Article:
Q&A: Students Weigh in on School Responses to COVID-19


Illustration by Edan Zinn ’23.

Grace Papas, Outgoing Executive Editor

No matter what type of school students attend, students are feeling the affects of COVID-19. 

To gain insight into how different schools are responding to the pandemic, The Gator recently interviewed Shreya Mehta ‘23 from Weston High School in Massachusetts, Jake Beckwith and ‘22 and Sab De Guzman ‘22 (who responded via email) from Daniel Hand High School in Connecticut, and Brimmer student Marlie Kass ‘23. 

How has your school structure changed since COVID-19?

Sab and Jake/Daniel Hand High: We are doing the hybrid model. At the beginning of the year it was Monday-Tuesday for Cohort A—people with last names from A-L—and at home for those days for Cohort B (M-Z) Wednesday was for the custodians to deep clean the school. Thursday-Friday was Cohort B in school and at home for Cohort A. Now, we’re alternating between one cohort having to go to school on Wednesday per week.

Shreya/Weston High School: We have two options now: hybrid or remote. Remote is your standard sort of school from home on the computer. And for the hybrid days, we have two groups; the Bobcats and the Lynx (the school mascot is a wildcat, and the teachers thought it would be funny). My cohort has their hybrid learning on Tuesdays and Fridays. Wednesdays are sort of like half days, but it’s mainly where we meet for clubs and student government, but remote. 

What does a typical day look like for you now?

Shreya/Weston High School: There are two kinds of days. School starts at 8:45, which is when the Zoom starts. It depends, but sometimes a teacher needs both cohorts there, like an assembly or seminar, there will be a Zoom link ready. So after that, we get asynchronous work; just worksheets and papers to get done and we have fifty minute time blocks for that. You have four blocks for four subjects in a day, so those end at 12:45. We have a lunch break until 1:45, and then we have the actual classes on Zoom to discuss the school work. And for hybrid, school starts at 8:45, so you need to be in your classrooms by then, and we have fifty minute classes in the standard in-person model, and the third block is a ten minute mask break outside or in the auditorium. And we finish the day at 12:45 so that’s nice.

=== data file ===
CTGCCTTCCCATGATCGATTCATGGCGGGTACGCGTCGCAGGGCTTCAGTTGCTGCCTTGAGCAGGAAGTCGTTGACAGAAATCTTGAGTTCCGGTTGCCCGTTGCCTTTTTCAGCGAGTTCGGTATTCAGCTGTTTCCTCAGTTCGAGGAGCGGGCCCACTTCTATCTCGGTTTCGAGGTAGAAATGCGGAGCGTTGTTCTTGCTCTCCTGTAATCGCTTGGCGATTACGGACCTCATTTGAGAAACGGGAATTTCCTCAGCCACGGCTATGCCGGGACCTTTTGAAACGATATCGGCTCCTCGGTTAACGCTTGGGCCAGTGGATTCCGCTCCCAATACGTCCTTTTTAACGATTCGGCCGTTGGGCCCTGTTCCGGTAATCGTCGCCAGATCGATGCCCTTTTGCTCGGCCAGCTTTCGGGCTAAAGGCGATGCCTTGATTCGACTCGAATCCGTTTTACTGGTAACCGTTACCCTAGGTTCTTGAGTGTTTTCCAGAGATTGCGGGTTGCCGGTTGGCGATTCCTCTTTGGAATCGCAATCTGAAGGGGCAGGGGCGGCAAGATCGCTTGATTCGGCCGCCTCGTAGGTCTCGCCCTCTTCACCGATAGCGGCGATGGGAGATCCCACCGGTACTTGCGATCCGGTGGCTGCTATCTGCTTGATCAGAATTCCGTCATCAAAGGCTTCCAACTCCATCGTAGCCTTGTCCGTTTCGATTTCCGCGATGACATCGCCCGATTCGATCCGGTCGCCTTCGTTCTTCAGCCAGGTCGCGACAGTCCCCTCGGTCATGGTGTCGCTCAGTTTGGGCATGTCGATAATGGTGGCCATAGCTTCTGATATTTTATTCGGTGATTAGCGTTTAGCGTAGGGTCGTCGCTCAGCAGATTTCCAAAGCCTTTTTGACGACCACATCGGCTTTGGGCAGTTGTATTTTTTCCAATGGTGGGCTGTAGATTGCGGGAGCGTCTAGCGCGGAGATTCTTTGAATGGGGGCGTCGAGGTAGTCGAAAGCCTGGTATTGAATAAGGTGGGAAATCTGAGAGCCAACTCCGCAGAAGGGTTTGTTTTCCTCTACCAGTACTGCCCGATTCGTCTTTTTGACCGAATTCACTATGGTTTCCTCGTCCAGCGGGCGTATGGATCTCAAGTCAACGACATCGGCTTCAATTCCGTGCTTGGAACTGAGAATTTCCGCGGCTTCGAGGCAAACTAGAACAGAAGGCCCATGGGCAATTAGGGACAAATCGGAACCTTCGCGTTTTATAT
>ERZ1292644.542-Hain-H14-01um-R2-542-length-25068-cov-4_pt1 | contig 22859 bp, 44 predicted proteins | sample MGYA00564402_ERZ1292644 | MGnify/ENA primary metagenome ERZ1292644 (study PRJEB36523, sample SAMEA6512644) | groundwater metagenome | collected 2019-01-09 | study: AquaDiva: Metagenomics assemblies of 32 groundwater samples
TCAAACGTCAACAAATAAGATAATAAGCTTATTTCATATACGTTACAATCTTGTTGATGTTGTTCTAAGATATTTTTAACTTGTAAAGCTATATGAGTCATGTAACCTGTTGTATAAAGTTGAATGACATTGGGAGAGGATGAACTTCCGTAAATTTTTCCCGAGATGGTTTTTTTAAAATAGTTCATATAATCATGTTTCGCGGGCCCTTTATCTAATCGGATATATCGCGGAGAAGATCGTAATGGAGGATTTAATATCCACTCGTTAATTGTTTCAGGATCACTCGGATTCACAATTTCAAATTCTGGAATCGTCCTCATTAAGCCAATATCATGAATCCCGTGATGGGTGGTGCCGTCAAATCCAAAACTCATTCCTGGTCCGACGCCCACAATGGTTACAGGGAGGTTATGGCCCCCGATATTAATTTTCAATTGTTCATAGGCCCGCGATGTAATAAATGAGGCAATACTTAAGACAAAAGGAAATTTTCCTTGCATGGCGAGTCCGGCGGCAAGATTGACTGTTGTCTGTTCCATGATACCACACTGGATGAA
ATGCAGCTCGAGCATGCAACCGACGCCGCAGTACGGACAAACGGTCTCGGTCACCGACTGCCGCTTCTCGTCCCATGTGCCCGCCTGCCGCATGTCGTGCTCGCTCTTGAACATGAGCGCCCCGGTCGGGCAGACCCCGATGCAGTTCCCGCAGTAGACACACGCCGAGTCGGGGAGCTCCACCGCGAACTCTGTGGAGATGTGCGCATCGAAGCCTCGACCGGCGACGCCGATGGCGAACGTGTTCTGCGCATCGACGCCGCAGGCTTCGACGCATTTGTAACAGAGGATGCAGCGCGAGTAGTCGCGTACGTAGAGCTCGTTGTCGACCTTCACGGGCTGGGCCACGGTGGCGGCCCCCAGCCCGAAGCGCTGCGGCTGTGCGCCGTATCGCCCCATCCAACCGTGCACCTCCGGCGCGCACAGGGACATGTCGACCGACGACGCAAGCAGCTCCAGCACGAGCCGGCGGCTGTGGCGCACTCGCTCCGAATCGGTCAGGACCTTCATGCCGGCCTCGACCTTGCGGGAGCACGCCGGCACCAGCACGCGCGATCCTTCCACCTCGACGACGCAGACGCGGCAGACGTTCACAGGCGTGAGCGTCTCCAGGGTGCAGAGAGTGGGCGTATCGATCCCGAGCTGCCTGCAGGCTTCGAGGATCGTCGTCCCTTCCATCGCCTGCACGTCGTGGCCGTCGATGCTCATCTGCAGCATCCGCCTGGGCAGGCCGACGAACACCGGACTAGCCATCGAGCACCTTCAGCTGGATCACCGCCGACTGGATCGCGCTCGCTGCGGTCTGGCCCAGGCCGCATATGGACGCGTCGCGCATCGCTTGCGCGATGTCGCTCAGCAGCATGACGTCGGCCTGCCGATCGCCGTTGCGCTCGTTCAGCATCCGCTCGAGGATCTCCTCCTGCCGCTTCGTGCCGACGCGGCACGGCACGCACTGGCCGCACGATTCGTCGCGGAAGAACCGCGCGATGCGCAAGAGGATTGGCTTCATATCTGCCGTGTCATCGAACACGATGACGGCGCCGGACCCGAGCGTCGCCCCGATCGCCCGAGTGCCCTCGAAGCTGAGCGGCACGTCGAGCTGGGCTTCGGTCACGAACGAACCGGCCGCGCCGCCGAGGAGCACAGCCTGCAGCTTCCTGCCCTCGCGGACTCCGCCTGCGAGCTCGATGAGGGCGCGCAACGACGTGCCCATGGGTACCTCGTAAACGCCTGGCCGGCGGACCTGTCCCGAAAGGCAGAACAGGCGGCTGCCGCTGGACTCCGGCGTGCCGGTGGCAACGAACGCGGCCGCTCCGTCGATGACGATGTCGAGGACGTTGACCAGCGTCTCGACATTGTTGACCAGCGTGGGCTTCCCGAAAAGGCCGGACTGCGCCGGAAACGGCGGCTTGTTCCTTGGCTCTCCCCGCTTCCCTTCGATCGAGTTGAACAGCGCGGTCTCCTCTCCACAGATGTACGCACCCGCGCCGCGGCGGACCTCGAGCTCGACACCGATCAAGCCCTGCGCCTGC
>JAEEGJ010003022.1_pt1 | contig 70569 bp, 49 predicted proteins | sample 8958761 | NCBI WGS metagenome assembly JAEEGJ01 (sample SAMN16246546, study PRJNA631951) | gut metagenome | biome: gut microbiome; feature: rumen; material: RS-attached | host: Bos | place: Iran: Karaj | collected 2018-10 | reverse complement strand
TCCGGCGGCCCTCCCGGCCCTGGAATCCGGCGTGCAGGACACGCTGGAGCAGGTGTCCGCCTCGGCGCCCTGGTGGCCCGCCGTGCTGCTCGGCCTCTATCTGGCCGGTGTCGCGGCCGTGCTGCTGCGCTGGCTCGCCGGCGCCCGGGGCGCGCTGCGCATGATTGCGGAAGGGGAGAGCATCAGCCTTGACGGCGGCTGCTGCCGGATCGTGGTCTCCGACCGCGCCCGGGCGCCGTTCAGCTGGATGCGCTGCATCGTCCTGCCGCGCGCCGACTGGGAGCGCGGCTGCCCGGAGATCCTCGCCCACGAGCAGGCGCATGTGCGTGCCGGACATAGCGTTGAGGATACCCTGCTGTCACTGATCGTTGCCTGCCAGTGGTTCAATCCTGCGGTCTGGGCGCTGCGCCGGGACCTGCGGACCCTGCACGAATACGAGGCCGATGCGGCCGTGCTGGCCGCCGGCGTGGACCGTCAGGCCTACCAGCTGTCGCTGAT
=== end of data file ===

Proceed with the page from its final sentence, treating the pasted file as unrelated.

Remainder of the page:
Marlie/Brimmer: Every morning, while I’m still at home, I’ll check my temperature, and fill out the online safety form. Then, I’ll get caught up on some work, or log in if there’s a morning meeting on Zoom I need to attend. One of my parents will then drive me into school, which is a big difference as I used to take the train in. When I’m at school, I’ll wash my hands, get my sticker, etc., and head to my first class. Then I’ll have two or three periods, lunch, and two more classes. One of my parents will arrive to take me home. Lately, I’ve had rehearsal for the play as well. I log on as soon as I get home, and spend two hours on that. If I need to stay at school for any reason, I will, and just do rehearsal on Zoom in a classroom. 

In your opinion, what is the most noticeable or most impactful difference made to your school?

Shreya/Weston High School: One huge difference I’ve noticed is the amount of work assigned during our blocks. I think this is because work isn’t as structured, and it’s more a teach-yourself kind of thing; you work on your own time and stuff, which isn’t good if you’re a procrastinator. Honestly, the workload is a lot because the teachers need to cover everything. 

Marlie/Brimmer: The biggest difference for me is the social distancing in the classrooms. We used to all sit in one big group, or at a couple tables, together. Now, every student has their own desk in every class. I’m also in different classrooms than I would have been due to spacing. For example, I now have math class in the theater. 

Has your social life been affected through your school’s adaptations? If so, how?

Jake/Daniel Hand High: Being social within school boundaries has taken a big hit. I can’t just sit next to my friends and chit chat with them. Instead, they’re six feet across the table from me.